The true taste of this drink has the high-proof Bourbon punching through. This is needed to offset the strong dosage (1/4 oz) of Absinthe in the recipe. If you don’t have any of the higher-proof Bourbon around, you can still enjoy the drink. Increase the Bourbon measure to 2-1/4 oz and cut the Absinthe in half, to 1/8 oz, otherwise you’ll be thinking you’ve got a licorice garnish in there as well. You may also want to cut back on the simple syrup a bit, although you should leave the grenadine alone. The recipe using the lower-proof Bourbon can taste a little on the sweet side to some people.

A word on Grenadine Syrup. Some store bought grenadine syrups are overly sweetened with corn syrup and others are a mixture of a variety of synthetic fruits. The original grenadine syrup was made from pomegranate juice and sugar. The more true you stay to this original recipe, the closer your drinks will taste to how they were intended. We suggest Stirrings Grenadine or Sonoma Syrup Company Grenadine, but similar syrups made from pomegranate and sugar will have the same taste and texture.

Why You’ll Like the Billionaire Cocktail

There’s no doubt that this is a boozy drink. Still, the first taste is fruity and light. As you drink the cocktail, more flavors appear and the complexity of the cocktail comes through. Even those who aren’t real whiskey lovers will still find many tatses to enjoy in this cocktail. While whiskey is the base, it’s not in your face in any way. The Absinthe, pastis flavor, as always, is hard to ignore. If you like that hint of licorice in your cocktails, you’ll find it here. It’s just a wonderful combination of flavors that goes down a little too fast. You might want to double up so you have a spare.

Consumatorium Reviews: Craft Bars in Reykjavik Iceland

Slippbarinn Bar in Reykjavik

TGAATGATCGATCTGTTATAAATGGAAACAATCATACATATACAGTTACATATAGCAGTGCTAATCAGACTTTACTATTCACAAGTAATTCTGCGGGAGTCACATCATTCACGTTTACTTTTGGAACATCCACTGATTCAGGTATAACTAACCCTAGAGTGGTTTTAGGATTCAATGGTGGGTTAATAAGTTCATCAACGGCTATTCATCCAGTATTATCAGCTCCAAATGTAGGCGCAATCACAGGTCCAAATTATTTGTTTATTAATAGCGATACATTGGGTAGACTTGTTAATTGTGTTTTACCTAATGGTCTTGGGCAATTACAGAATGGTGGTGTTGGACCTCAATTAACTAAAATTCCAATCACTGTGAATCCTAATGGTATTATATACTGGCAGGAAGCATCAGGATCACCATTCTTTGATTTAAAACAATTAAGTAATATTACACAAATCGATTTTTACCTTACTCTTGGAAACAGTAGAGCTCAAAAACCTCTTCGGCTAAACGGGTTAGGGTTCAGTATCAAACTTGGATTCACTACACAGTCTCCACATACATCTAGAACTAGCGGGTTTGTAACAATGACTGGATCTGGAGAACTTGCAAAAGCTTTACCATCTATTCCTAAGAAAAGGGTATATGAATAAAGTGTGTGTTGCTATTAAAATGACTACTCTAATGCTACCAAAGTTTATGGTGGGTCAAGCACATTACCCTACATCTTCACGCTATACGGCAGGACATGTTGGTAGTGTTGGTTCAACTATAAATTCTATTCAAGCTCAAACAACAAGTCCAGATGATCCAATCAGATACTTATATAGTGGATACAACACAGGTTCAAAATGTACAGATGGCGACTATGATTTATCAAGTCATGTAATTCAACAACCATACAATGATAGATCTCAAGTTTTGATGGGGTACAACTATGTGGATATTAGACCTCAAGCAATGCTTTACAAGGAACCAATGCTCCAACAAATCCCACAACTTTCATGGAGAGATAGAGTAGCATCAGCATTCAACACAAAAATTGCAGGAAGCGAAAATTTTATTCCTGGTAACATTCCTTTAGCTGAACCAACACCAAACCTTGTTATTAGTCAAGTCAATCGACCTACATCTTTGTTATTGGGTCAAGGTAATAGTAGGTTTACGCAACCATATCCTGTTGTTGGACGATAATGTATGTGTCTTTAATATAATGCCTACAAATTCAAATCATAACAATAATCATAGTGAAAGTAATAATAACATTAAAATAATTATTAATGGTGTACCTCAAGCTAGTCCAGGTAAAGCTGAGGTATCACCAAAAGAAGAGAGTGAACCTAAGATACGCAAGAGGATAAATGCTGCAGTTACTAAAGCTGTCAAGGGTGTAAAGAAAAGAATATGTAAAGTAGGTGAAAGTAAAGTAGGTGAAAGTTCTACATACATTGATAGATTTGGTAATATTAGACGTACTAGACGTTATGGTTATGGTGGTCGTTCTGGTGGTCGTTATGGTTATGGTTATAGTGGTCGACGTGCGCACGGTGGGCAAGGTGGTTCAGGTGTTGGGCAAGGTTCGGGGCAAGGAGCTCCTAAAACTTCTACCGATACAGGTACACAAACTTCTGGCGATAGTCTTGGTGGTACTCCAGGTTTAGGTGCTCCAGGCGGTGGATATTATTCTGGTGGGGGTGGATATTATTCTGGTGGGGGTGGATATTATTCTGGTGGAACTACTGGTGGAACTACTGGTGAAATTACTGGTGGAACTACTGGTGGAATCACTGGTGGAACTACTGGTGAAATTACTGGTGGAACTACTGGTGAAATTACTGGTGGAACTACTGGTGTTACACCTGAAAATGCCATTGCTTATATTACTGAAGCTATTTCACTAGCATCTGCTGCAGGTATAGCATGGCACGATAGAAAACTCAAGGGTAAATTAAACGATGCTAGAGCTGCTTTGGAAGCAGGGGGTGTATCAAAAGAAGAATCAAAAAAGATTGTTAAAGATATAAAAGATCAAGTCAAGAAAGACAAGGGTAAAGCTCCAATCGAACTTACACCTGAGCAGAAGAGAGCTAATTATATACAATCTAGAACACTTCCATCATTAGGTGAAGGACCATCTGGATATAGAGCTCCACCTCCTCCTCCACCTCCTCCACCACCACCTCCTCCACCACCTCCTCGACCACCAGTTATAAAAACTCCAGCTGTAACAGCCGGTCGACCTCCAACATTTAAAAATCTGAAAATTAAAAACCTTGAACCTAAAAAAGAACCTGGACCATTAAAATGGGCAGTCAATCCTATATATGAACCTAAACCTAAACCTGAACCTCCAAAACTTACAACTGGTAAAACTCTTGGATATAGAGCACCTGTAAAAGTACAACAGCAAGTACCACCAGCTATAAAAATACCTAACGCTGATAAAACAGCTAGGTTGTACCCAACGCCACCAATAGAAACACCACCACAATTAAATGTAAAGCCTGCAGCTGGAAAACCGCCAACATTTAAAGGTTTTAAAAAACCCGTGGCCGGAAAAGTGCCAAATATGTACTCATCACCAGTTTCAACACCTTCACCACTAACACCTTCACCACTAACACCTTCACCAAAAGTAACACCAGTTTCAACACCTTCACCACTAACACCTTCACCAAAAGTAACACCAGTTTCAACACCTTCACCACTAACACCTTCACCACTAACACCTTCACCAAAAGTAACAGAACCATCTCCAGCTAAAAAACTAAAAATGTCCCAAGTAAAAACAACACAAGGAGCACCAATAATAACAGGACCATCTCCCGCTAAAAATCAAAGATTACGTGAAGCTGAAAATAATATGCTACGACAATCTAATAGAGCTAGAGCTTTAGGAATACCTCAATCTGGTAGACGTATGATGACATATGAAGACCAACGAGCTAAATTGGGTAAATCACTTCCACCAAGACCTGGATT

Reykjavic, while old and established in so many ways, is fairly new to cocktail bars. In fact, the first real craft cocktail bar in town, Slippbarinn, at the Reykjavik Marina Hotel, opened in 2012. The city's recent arrival on the cocktail scene … [Continue reading]

Naked and Famous Cocktail

Naked and Famous - Consumatorium

The Naked and Famous Cocktail is the creation of Joaquin Simo of Death & Co on the Lower East Side of NYC. I hadn't heard of the drink until a few weeks ago when it was introduced to me by the nice people at The Hawthorne in Kenmore Square, … [Continue reading]

High West Campfire Whiskey Cocktail

High West Campfire Cocktail

Calling this a cocktail is liking calling a pop song a symphony. Simply put, High West's Campfire Whiskey is excellent as it is. Like all great spirits, though, sometimes it's nice to create something more by adding other flavors and even … [Continue reading]

Paper Plane Cocktail

Paper Plane Cocktail

A few weeks back, I was perusing cocktail blogs looking for an interesting drink to try and I stumbled across the Paper Plane Cocktail on the Treats + Eats Blog (thanks, Maya!). The drink, apparently, comes from the Little Branch Bar in the West … [Continue reading]

Cinco de Mayo Cocktails

Mexican Firing Squad - Consumatorium

Here's a list of Cinco de Mayo Cocktails, including detailed instructions on how to make 'em at home. If you prefer partying out like you've just beaten back the French yourself (that is, after all, what the holiday is celebrating), then treat this … [Continue reading]

Negroni Cocktail

Negroni - Consumatorium Classics

Depending on which origin story you believe, the Negroni Cocktail is either just over or just under 100 years old. Either way, it is a popular classic drink with a definitive recipe and numerous enjoyable variations. Lower in alcohol content than a … [Continue reading]

How to Use a Fruit Juicer

Fruit Juicer in Action

The other day, Dave sent me a note about a new method he had come up with to juice fruit. While I'm sure I said something nice about his idea in response, I told him that I didn't know how it could possibly be better than using a good, store-bought … [Continue reading]

Guest Post From a Pro: Learn How to Make Cocktails At Home

Learn How to Make Cocktails At Home

Hey, Everyone! This is Nick from Toronto bar D.W. Alexander in Canada. I’d like to share a great cocktail recipe with you guys that I am sure you’ll love and prepare yourself tonight. So, without further ado, let’s get rolling. OK, it’s booze … [Continue reading]